I love a good, random day. The main thing I need to do before I leave is document how to use the open source image editing software I used to create some of the teacher maps, as well as how to update and create new maps. So the morning was largely devoted to documentation and the eating of second breakfast. I'd been rather admiring of James' second breakfasts all week and this morning, along with a cup of tea (they're very good in the Breathworks office about offering everyone cups of tea when they go for one themselves - a humbling habit... I've come from an "every man and woman for themselves" work environment) he delivered a croissant to my desk as well. Marvellous! In the afternoon, Jules and I co-led a Breathworks drop in session downstairs at the Manchester Buddhist Centre. We had about 8 or 9 people join us and I was feeling decidedly chilled out after a body scan and some mindful movement. It was an odd juxtaposition to return to my desk for more...documentation. Then (and you could be completely forgiven at this point for thinking all the team does is eat delicious things - but it's really not true), we had cake to celebrate Gary's birthday. Colin assured me I was there during an unusual week. I had no complaints.


My last day! Rather sad, really. I enjoyed spending time with the Breathworks team very much. I'd happily stay another week, but have some big weeks ahead and after being on the road for three months already, I need a break. I am about to head to Herefordshire for a week of downtime and am having visions of lying on a sofa and doing very little indeed. I spent some time with Colin today, catching up on where the Breathworks research is at and what's to come in future. He also gave me some helpful advice on how to use the existing research in proposals for funding bodies back in NZ.

I finished off my documentation marathon, too, and spotted Helen using the custom Google map I created for UK Breathworks teachers. Good to see the fruits of my labour being used.

Not that it felt much like labour... been a rather lovely week. And great to get a sense of the team and see all the hard work that does go on to keep Breathworks going. Like I said yesterday, it's not all cake and ice cream! But my impression is that the team works with thought and care both for each other and the people they're serving. A real delight. I shall sign off now and head out into the Manchester rain (the weather had to pack in sometime, right?).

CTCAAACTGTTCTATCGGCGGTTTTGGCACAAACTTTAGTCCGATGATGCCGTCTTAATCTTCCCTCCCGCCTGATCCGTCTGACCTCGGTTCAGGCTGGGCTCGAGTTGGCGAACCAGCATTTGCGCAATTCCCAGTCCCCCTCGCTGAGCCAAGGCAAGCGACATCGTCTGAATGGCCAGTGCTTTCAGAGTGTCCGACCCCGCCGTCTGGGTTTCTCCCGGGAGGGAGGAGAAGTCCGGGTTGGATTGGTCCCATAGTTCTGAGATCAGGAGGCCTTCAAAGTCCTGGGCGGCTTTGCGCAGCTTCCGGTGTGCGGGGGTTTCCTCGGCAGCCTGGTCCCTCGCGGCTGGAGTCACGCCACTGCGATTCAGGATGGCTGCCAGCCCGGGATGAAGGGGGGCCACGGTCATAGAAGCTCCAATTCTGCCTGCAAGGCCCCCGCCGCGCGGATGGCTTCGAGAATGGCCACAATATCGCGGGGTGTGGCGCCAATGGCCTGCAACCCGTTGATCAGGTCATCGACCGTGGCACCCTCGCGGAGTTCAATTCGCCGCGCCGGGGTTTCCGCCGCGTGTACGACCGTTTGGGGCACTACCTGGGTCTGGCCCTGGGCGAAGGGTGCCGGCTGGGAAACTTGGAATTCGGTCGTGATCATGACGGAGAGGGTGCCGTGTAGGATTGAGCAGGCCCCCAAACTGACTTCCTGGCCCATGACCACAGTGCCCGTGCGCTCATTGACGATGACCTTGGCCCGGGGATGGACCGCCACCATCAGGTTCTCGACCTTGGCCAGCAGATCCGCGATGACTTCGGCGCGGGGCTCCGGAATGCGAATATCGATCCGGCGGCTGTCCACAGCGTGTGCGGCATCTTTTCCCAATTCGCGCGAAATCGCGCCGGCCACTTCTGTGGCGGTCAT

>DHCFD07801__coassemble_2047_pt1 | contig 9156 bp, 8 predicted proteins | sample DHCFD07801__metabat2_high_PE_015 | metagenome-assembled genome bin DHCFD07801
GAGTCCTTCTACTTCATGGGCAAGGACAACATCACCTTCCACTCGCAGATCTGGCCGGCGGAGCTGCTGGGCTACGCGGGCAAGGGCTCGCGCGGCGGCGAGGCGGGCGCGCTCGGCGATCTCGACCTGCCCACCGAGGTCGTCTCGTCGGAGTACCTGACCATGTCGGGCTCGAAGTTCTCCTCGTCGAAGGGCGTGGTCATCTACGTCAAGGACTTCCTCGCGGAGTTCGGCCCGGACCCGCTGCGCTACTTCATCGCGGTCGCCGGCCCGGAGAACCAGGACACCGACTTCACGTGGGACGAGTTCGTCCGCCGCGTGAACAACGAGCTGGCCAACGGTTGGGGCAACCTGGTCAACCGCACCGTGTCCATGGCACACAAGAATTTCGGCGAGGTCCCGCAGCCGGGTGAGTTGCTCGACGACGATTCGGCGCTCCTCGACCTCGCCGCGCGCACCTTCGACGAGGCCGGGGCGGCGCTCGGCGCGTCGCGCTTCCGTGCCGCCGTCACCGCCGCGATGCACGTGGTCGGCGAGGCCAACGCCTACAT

by Maree Beverland

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The Compassionate Commuter Blog

Image of commuter looking content next to tube train

I step onto the Hammersmith and City line heading west. It's the end of a long day in the office, I'm tired, and there are no seats left. I look around, people are on their phones, playing games, listening to music, reading or generally zoning out. No one looks particularly happy.

I begin to feel my entire body contracting. A tightening against the next 10 minutes of standing in a crowded, hot train hurtling through an underground tunnel. But then I remember that I have a choice. I take a deep breath and become aware of my feet on the floor of the train. There are subtle vibrations there and as I tune into them the train begins to move. I sway. Air moves past me from the open window at the end of the train. I open to the sounds all around me. The whir of the train as it picks up speed, screeching wheels, a baby crying, muffled voices, music coming from someone's headphones.

I close my eyes. I remember that we are all at the end of our day. That everyone is probably as hot and tired as I am. That each of us is full of the memories of our day, the people we've encountered, the conversations we've had, the things we've done and places we've been. That we are each headed somewhere important to us, home, work, shopping, an appointment, to visit a friend. That we each have joys and worries, hopes and fears. That each of us carries the love of people close to us in our hearts. That we were all born and will one day die. That there is more that connects us then separates us.

I open my eyes. The train comes to a halt and I carefully make my way through the crowd, off the train and onto the platform. I walk alongside a young mother pushing a pram and an old blind man, met by a transit worker there to assist him. I notice how others take care to move around him and appreciate the sensitivity it takes to notice him in the crowd.